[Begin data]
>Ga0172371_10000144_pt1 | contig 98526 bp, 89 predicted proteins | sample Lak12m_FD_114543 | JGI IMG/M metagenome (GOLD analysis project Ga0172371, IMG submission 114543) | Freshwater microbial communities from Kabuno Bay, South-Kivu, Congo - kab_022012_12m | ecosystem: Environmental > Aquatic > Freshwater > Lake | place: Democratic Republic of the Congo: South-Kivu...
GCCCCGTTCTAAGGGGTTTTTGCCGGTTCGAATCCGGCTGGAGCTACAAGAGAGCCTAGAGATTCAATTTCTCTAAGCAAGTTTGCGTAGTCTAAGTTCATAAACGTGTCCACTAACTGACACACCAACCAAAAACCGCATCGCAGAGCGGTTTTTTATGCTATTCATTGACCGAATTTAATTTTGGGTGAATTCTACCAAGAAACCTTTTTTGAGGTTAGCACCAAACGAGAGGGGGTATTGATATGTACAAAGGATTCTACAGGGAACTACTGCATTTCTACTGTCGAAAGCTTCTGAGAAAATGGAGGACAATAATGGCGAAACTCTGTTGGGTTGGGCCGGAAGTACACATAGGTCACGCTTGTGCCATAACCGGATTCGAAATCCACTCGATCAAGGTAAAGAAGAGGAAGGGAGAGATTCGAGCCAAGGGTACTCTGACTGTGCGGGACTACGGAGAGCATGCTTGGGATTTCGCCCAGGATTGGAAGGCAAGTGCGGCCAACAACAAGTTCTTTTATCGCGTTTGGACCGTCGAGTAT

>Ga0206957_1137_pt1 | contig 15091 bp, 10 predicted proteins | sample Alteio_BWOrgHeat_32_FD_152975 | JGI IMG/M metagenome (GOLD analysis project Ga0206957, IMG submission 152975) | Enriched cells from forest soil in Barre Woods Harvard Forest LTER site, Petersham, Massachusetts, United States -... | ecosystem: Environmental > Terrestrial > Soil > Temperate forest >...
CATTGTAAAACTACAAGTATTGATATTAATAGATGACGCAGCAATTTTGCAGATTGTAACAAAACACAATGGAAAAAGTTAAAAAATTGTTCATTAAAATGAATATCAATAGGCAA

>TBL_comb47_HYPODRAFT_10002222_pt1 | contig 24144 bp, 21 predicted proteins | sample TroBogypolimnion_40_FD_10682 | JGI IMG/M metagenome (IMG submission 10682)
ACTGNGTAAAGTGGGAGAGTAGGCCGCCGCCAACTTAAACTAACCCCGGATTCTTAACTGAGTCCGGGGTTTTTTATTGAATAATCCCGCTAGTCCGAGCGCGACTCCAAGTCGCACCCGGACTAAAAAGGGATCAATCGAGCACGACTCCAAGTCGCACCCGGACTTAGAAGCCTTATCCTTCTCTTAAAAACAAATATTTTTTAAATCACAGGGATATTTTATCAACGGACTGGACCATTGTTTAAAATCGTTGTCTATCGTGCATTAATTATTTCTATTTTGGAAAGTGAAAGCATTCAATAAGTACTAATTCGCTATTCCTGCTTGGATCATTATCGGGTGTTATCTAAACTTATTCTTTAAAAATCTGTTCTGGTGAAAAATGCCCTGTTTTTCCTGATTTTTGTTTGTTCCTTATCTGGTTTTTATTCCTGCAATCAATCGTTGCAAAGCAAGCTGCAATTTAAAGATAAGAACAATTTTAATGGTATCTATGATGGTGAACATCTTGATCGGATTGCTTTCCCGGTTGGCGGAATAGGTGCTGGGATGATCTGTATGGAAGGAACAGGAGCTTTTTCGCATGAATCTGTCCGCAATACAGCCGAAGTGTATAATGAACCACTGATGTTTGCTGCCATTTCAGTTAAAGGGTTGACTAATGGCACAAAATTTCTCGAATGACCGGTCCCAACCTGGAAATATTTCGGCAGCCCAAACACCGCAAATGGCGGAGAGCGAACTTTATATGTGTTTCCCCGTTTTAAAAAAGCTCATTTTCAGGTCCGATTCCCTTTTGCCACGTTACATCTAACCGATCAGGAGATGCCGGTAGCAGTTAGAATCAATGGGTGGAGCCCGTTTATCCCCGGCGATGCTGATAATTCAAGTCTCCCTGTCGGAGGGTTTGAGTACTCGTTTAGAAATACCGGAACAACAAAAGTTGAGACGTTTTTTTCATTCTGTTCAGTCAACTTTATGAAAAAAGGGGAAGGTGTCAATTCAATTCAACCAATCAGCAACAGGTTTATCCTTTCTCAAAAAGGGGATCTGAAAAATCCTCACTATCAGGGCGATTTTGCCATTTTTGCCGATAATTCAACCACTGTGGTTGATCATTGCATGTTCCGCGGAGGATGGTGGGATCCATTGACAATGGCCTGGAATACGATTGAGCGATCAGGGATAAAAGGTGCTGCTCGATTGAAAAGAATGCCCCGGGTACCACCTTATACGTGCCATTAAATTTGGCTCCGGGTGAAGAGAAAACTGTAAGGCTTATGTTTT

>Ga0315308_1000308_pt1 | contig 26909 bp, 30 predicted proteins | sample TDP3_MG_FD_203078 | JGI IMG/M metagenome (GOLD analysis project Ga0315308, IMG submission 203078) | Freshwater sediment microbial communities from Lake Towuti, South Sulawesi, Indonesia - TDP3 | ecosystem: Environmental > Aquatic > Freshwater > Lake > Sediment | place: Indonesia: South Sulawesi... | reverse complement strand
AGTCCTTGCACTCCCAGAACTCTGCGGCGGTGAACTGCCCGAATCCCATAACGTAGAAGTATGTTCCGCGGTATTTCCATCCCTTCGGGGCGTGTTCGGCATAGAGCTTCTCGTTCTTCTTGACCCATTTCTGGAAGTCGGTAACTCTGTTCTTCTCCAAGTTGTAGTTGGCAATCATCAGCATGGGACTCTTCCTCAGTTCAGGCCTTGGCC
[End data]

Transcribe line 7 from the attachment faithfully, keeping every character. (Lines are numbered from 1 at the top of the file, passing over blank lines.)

>Ga0315308_1000308_pt1 | contig 26909 bp, 30 predicted proteins | sample TDP3_MG_FD_203078 | JGI IMG/M metagenome (GOLD analysis project Ga0315308, IMG submission 203078) | Freshwater sediment microbial communities from Lake Towuti, South Sulawesi, Indonesia - TDP3 | ecosystem: Environmental > Aquatic > Freshwater > Lake > Sediment | place: Indonesia: South Sulawesi... | reverse complement strand